Beckham has renewed confidence heading into 2012

602268.png

Beckham has renewed confidence heading into 2012

By Jim Owczarski
CSNChicago.com

It started with a few flips the first week of December.

The ball would hang for a moment, be gone in blink.

Flip, blink, flip.

If you feel it, you know it.

Gordon Beckham felt it. More importantly, he knew it.

Its back.

The eighth overall pick of the 2008 Major League Baseball amateur draft made his debut 364 days later following a whirlwind minor league career that took him from Kannapolis to Charlotte in 52 games and from Charlotte to Chicago in just seven more. He hit .322 with 25 doubles and seven home runs in the minors, with an OPS of .894.

We just monitored him, said Jeff Manto, the White Sox minor league hitting coordinator at the time. He was in such a good place when we got him. He didnt need anything.

Beckham was sure, confident.

He had it.

The 22-year-old was fresh out of the University of Georgia where he finished up his junior season hitting over .400 with a school record for home runs and total bases. In three years with the Bulldogs, he had struck out just 120 times.

He burst onto the scene playing a new position with the White Sox -- third base -- and was a leading candidate for American League Rookie of the Year despite missing the first two months of the season. He finished his rookie campaign hitting .270 with 14 home runs and 28 doubles. The future was bright.

Somewhere along the line, however, he began to lose it.

The 2011 season ended with Beckham going hitless in eight of his final 12 games, finishing the last two months hitting .198 with 40 strikeouts.

He found himself behind in the count in 211 of his 499 at bats and struck out 111 times. He hit just .230 on the season with a .296 on base percentage and .633 OPS.

It was gone.

He packed up his things.

The Sox had missed the playoffs for the fifth time in six years, and it seemed as if the 24-year-old phenom, who was once deemed untouchable in trade talks, was now at a career crossroads.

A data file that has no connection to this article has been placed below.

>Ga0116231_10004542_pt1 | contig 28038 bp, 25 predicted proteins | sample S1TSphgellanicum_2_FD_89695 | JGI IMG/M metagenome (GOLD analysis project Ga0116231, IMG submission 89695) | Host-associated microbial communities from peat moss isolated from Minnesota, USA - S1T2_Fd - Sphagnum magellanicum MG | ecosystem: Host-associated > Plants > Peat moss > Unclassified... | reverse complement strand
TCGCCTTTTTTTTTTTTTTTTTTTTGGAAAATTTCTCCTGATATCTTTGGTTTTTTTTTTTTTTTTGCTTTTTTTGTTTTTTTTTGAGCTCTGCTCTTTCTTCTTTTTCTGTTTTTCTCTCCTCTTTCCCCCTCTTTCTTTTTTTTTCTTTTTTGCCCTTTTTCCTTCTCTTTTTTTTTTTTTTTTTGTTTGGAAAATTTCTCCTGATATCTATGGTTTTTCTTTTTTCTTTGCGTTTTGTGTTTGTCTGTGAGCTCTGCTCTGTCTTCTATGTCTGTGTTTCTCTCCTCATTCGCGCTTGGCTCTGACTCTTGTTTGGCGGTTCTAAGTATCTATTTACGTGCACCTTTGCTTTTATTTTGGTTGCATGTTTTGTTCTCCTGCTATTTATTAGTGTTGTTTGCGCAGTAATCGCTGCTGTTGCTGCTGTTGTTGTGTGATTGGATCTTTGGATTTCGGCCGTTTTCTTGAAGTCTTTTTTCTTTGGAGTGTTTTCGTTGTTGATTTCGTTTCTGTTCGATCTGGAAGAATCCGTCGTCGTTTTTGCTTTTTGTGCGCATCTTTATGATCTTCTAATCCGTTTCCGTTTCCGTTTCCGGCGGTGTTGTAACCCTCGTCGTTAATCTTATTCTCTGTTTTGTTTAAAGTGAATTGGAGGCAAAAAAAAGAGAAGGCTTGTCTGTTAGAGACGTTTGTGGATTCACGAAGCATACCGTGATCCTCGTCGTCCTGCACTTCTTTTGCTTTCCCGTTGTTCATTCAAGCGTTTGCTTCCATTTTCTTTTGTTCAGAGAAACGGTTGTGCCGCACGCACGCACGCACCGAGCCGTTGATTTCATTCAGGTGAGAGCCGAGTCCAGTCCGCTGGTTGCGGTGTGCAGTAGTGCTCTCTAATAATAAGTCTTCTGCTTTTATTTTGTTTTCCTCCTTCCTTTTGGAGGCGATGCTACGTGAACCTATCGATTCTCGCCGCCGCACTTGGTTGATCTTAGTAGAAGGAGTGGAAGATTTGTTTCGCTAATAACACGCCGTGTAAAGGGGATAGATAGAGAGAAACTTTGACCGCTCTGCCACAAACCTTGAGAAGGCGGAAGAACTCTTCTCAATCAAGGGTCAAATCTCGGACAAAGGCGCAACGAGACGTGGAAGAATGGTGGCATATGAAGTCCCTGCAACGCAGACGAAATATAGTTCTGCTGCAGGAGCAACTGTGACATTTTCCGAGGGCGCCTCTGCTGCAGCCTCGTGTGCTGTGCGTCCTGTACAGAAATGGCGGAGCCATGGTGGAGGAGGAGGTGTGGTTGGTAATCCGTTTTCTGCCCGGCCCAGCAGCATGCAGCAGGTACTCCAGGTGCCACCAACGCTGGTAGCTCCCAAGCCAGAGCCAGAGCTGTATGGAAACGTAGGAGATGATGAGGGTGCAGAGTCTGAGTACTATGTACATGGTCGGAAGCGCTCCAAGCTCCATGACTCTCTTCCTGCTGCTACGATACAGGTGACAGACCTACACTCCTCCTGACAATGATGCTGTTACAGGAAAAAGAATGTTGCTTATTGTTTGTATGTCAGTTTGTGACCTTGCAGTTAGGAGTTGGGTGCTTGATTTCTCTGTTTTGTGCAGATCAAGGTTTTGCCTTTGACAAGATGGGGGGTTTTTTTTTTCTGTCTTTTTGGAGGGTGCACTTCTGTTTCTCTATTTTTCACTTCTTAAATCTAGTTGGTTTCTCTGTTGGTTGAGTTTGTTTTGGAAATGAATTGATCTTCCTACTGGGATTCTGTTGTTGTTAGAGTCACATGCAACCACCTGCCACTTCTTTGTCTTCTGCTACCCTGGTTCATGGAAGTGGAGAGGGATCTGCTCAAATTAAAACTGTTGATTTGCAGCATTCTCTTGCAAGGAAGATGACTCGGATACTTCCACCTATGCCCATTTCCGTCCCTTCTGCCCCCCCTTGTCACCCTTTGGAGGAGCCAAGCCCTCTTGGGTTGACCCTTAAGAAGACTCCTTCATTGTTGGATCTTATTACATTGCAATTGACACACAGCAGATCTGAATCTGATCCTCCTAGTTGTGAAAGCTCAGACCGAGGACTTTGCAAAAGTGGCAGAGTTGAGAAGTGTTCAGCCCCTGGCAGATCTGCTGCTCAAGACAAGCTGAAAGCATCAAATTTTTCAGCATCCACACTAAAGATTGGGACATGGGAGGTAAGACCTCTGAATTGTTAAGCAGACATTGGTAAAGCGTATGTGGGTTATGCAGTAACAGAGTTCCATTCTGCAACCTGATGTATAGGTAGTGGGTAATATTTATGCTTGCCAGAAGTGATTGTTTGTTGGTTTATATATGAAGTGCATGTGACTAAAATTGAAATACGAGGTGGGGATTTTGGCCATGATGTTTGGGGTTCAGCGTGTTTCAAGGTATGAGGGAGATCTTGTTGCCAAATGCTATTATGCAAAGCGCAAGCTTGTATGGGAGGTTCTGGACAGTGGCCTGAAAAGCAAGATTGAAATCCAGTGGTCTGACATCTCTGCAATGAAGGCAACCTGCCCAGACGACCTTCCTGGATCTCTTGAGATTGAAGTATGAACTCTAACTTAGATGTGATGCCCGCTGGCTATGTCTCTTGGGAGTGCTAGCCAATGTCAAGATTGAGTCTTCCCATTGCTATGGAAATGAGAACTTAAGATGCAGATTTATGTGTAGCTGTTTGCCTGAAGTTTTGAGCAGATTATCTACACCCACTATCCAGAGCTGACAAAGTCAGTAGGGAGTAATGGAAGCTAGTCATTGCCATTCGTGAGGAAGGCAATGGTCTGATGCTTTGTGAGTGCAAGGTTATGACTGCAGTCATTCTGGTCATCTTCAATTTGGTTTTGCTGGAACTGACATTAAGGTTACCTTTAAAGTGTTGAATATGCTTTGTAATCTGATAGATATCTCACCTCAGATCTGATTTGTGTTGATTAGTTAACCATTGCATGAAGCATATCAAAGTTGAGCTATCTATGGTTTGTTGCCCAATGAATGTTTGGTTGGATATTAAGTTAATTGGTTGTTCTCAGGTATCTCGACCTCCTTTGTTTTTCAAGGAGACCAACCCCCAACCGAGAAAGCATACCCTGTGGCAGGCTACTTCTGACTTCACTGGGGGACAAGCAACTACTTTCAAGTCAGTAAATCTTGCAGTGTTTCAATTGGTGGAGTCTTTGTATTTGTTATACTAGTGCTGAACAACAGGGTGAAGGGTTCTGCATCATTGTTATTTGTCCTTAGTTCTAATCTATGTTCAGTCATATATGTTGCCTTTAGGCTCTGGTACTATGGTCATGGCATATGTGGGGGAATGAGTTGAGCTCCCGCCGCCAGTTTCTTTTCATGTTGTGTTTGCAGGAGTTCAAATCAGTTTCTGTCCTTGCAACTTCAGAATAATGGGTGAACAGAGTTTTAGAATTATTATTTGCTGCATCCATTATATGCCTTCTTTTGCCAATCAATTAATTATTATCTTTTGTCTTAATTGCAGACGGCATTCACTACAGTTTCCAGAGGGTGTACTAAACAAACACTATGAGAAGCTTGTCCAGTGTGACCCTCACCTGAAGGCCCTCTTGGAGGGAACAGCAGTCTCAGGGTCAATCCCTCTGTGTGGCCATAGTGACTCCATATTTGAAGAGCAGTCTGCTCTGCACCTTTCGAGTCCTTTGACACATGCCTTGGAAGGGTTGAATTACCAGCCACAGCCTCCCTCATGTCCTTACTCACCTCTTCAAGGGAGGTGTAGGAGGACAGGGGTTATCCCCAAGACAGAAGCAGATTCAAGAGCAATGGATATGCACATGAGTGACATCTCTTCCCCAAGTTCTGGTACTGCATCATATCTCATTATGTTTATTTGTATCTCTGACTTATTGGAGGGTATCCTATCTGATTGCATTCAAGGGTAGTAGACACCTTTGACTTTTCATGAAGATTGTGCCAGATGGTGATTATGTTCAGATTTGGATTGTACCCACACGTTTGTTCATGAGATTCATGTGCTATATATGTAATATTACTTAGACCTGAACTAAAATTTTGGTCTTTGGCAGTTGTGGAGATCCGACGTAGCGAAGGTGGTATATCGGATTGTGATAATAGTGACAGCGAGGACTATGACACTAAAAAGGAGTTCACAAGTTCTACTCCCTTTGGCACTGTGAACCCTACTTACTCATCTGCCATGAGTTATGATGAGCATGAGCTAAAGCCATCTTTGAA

I dont ever want to feel that way again, he said.

Fllp, blink, flip.

In December, Beckham rediscovered it.

He maintains his swing had never changed, that its too easy to just say hes going back to what worked for him at Georgia and in 2009. But somewhere between then and 2011, something broke down.

I had to be perfect, he said. Theres a million ways to describe that but I had to be perfect in my load and the way I hit and if it wasnt perfect, I didnt hit.

He placed no blame on former hitting coach Greg Walker. He put it all on his own shoulders, or more telling, his own head.

The reason I struggled last year was I swung at bad pitches, he said. What causes that? Well, thats caused from a little bit of uncertainty, a little bit of anxiety, trying to go up there and get a hit every time is not an easy thing to do.

Then the proverbial snowball began to roll.

I let it beat me down last year, Beckham said.

New Sox manager Robin Ventura could relate. He was a college star at Oklahoma State and spent just 129 games in the minor leagues before being called up in 1989. Only he collected just eight hits in his first 58 plate appearances. In 1990, he went 16 games without a hit at one point and didnt crack the Mendoza line for good until mid-June.

Kenny Williams knows where Beckham's coming from, too. The GM joked during Sox Fest his career was all downhill after his first major league plate appearance.

Hes a really talented kid, Ventura said of Beckham. I just want him to go play and not worry so much about whats expected of him and try to go to the plate and go 10-for-20 when all you can do is go to the plate, try and have a good at bat, and see what else happens.

Williams took it a step further, saying all he expected out of the now 25-year-old second baseman is to play to win, and to have fun. So much so he made the statement twice.

The success will be there at the end if he just lightens up a little bit on himself and it goes back to being a game, Williams said.

That positivity, along with Beckhams rediscovery taking mere flips in December, has helped him rediscover what was missing.

Legitimately, yes, he said. You dont usually think youre going to get something like that but yeah, absolutely (I found it). By the way the bat is coming through the zone, the way the bat is lagging. Obviously its just flips and were getting loose and stuff like that, its not 95 (miles per hour), but it will hold up. What Im doing now will hold up. It just feels like Im getting to the point where my bat is just flying through the zone in the right way.

Standing off stage following a seminar, Mantos eyes lit up when he heard of Beckhams renewed confidence, how he could just feel that it was right, that it was back.

Thats how I know Gordons minds right, said the new Sox hitting coach. Im a feel coach, Im a mental coach. Thats important to me and its important to the swing. I believe to get to the major league level, you have mechanics already. To hear Gordon think about the things we used to talk about in the minor leagues, its good that hes remembering those things.